These limitations should be accounted for, as accurately as possible, to produce a ratio between Work Produced and work that is both real and insightful for business organizations.
Here’s an example of agent utilization metric used in practice:
How to use the agent utilization metric
The agent utilization ratio is directly related with two vital service desk concepts: IT support levels and the cost per ticket metric. Organizations aiming to decrease their cost per ticket may choose to increase agent utilization, either by increasing Work Produced or reducing Work Capacity. Accordingly, the level of service that an IT organization can offer to its end users is also affected.
Increasing Work Produced requires your service desk agents to be more productive. Appropriate service desk strategies and frameworks must be followed to streamline the service capacity across all service levels. If the Work Produced is measured in terms of service contacts concluded successfully, then a change in process and technologies must be considered. Appropriate IT service models must be followed.
Work Capacity can be increased with a simple strategy: employ more support staff. Considering the IT skills gap in the competitive job market, less-predictable and diverse changes to service level requirements, and availability of effective technologies, this is not necessarily an immediate solution for companies looking to increase service desk support capacity. As an unwanted consequence, the existing limited service desk staff is often overwhelmed with high support requests. This further affects workforce productivity, reducing the agent utilization metric in value.
Organizations may not want to over-staff their service desk department considering the proportional increase in cost per ticket. At the same time, aggressive service levels can be hard to realize when expert service desk professionals are not available to follow up on critical support requests.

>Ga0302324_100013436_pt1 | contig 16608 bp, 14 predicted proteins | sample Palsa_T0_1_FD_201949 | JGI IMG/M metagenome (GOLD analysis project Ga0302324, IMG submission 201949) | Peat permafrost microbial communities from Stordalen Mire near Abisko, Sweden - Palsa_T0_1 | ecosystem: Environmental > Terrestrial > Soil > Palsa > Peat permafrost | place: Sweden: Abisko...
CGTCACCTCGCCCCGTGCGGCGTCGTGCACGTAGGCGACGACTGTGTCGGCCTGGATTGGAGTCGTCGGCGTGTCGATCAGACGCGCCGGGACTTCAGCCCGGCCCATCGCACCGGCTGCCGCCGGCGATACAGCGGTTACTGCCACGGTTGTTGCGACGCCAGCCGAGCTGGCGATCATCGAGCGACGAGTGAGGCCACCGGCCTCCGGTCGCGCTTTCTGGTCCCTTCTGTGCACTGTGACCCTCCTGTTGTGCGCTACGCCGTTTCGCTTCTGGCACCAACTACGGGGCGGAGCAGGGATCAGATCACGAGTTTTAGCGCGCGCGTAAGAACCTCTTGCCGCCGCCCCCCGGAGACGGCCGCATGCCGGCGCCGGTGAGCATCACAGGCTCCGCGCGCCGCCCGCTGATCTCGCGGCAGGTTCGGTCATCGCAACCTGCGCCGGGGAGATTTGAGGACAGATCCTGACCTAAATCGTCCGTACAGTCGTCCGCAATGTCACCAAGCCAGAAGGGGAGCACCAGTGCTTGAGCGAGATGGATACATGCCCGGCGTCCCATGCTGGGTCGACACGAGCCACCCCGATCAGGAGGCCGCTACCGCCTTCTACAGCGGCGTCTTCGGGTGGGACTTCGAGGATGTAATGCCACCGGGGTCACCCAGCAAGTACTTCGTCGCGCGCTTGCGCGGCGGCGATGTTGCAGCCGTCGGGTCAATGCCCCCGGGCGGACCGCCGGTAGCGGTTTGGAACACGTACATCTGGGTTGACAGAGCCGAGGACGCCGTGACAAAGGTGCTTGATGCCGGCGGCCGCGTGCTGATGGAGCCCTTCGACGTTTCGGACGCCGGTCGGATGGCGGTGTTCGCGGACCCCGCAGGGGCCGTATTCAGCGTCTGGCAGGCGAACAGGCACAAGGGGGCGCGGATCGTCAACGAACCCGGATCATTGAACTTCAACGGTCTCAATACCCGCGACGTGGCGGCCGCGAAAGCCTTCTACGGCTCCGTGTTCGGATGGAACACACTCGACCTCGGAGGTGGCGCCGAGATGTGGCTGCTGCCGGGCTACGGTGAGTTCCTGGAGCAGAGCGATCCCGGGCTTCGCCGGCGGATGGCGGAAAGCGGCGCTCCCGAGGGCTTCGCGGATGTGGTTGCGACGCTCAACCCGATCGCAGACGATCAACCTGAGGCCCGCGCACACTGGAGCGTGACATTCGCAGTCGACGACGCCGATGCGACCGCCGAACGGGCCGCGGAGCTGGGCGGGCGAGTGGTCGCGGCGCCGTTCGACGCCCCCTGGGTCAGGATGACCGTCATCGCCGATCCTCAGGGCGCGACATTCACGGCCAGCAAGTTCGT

This suggests that the agent utilization metric is more than just a target required for the service desk staff to aim for. IT organizations can study this service desk metric to understand the levels of service expected by end users, the capacity of their support agents, and the impact of HR decisions on business outcomes.
This is a cause-and-effect cycle with a potential for broad implications in the way business organizations can operate and perform.
AIOps for the service desk
A common goal of every organization is to reduce and potentially eliminate cost-centers in favor of profit-centers. In this era of technology-driven business, most organizations eye manual service support capabilities as an investment that offers limited business proposition.
With advancements in AI, service desk support may be automated altogether. In such a situation, the agent utilization ratio will be replaced by an appropriate metric that evaluates the utilization levels of AI-chatbots or other automated technologies.
BMC Blogs has many resources on IT service desk metrics and best practices. Browse our Enterprise IT Glossary or see these articles: